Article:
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Fukuda K, Nisenbaum R, Stewart G, et al. Chronic Multisymptom Illness Affecting Air Force Veterans of the Gulf War. JAMA. 1998;280(11):981–988. doi:10.1001/jama.280.11.981
From the Divisions of Viral and Rickettsial Diseases (Drs Fukuda, Noah, Mawle, and Reeves) and Parasitic Diseases (Dr Herwaldt), National Center for Infectious Diseases, the Division of Environmental Hazards and Health Effects, National Center for Environmental Health (Dr Barrett), and the Epidemic Intelligence Service, Epidemiology Program Office (Drs Robin and Washko), Centers for Disease Control and Prevention, Atlanta, Ga; Klemm Analysis Group, Atlanta, Ga (Dr Nisenbaum); and Abt Associates Inc, Cambridge, Mass (Mss Stewart and Randall and Dr Thompson).
Context.— Gulf War (GW) veterans report nonspecific symptoms significantly more
often than their nondeployed peers. However, no specific disorder has been
identified, and the etiologic basis and clinical significance of their symptoms
Objectives.— To organize symptoms reported by US Air Force GW veterans into a case
definition, to characterize clinical features, and to evaluate risk factors.
Design.— Cross-sectional population survey of individual characteristics and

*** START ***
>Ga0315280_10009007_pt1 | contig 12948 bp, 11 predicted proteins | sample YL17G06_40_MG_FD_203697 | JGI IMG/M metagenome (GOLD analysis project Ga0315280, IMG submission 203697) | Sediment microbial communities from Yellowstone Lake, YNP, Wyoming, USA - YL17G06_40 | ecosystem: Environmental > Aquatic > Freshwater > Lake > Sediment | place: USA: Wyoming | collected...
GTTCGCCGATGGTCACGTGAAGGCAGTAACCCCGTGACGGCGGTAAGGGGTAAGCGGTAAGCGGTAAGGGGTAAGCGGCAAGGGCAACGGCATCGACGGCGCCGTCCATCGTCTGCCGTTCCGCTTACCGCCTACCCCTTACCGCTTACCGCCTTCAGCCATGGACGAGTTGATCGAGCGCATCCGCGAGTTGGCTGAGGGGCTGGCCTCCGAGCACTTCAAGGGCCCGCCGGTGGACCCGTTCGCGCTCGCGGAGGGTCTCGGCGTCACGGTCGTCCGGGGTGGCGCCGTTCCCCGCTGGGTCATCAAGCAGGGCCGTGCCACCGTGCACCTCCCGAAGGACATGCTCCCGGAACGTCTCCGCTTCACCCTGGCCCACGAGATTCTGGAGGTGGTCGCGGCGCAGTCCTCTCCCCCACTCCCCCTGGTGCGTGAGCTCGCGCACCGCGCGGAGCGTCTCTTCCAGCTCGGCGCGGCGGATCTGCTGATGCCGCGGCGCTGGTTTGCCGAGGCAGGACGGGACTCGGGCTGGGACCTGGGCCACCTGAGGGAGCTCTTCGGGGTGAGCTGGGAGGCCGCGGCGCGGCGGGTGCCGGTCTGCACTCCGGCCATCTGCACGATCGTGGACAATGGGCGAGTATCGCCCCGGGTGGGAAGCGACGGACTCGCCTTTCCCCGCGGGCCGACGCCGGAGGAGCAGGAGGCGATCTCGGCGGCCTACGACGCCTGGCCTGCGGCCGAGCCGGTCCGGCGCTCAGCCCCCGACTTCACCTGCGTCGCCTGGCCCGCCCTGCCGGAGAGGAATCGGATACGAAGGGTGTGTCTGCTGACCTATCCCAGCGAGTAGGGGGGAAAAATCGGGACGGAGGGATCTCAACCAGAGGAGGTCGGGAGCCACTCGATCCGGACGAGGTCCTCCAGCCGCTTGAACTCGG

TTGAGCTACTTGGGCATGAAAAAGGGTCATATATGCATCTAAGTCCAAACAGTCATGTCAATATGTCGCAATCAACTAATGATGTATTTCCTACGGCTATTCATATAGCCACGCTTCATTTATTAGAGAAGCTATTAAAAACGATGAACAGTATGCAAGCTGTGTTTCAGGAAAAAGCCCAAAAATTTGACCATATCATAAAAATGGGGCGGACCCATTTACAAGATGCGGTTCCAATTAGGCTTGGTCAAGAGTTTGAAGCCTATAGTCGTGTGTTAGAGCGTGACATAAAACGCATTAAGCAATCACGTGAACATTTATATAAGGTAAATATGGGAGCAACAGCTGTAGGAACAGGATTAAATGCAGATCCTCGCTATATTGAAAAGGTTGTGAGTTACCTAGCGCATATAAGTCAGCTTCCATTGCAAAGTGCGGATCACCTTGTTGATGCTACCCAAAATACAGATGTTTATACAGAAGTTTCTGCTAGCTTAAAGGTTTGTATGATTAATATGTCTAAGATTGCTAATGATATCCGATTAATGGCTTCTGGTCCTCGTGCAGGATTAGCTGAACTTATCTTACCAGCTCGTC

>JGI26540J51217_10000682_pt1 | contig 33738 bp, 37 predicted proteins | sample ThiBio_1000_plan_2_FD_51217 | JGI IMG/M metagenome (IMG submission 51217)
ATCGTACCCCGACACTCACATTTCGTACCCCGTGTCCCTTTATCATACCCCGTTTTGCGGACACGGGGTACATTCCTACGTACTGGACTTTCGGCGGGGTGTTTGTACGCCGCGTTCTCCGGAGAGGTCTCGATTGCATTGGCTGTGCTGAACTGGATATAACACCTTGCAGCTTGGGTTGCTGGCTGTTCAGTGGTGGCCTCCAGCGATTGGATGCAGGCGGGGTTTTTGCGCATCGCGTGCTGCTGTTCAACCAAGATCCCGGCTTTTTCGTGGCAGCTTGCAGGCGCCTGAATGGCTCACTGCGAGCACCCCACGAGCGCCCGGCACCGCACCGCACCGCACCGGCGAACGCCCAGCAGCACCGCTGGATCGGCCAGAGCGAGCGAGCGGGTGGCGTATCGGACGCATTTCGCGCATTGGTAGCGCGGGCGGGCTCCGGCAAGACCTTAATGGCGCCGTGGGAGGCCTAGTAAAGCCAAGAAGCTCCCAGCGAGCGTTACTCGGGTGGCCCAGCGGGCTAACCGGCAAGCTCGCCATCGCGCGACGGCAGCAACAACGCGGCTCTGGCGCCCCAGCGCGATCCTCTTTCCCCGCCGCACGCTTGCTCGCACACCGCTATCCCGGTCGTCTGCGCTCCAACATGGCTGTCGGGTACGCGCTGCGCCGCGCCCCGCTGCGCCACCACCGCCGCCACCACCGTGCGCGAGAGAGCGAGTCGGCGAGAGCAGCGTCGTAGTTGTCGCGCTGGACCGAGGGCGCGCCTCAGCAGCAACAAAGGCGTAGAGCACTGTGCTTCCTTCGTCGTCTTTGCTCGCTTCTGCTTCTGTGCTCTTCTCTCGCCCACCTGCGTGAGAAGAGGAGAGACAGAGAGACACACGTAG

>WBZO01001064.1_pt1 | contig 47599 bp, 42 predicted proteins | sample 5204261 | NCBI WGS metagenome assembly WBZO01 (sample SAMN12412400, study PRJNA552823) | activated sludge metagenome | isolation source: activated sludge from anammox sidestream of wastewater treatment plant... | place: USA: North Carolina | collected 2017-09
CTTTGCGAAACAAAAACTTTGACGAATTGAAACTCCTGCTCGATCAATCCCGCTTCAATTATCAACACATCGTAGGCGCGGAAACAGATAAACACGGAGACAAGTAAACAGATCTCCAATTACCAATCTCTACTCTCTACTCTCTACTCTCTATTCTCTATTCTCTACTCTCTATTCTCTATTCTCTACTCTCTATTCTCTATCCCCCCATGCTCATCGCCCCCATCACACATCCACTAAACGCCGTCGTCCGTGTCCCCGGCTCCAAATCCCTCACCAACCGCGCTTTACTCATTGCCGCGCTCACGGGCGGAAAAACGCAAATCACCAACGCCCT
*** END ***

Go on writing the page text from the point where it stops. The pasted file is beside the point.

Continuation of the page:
symptoms and clinical evaluation (including a structured interview, the Medical
Outcomes Study Short Form 36, psychiatric screening, physical examination,
clinical laboratory tests, and serologic assays for antibodies against viruses,
rickettsia, parasites, and bacteria) conducted in 1995.
Participants and Setting.— The cross-sectional questionnaire survey included 3723 currently active
volunteers, irrespective of health status or GW participation, from 4 air
force populations.The cross-sectional clinical evaluation included 158 GW
veterans from one unit, irrespective of health status.
Main Outcome Measures.— Symptom-based case definition; case prevalence rate for GW veterans
and nondeployed personnel; clinical and laboratory findings among veterans
who met the case definition.
Results.— We defined a case as having 1 or more chronic symptoms from at least
2 of 3 categories (fatigue, mood-cognition, and musculoskeletal). The prevalence
of mild-to-moderate and severe cases was 39% and 6%, respectively, among 1155
GW veterans compared with 14% and 0.7% among 2520 nondeployed personnel. Illness
was not associated with time or place of deployment or with duties during
the war. Fifty-nine clinically evaluated GW veterans (37%) were noncases,
86 (54%) mild-to-moderate cases, and 13 (8%) severe cases. Although no physical
examination, laboratory, or serologic findings identified cases, veterans
who met the case definition had significantly diminished functioning and well-being.
Conclusions.— Among currently active members of 4 Air Force populations, a chronic
multisymptom condition was significantly associated with deployment to the
GW. The condition was not associated with specific GW exposures and also affected
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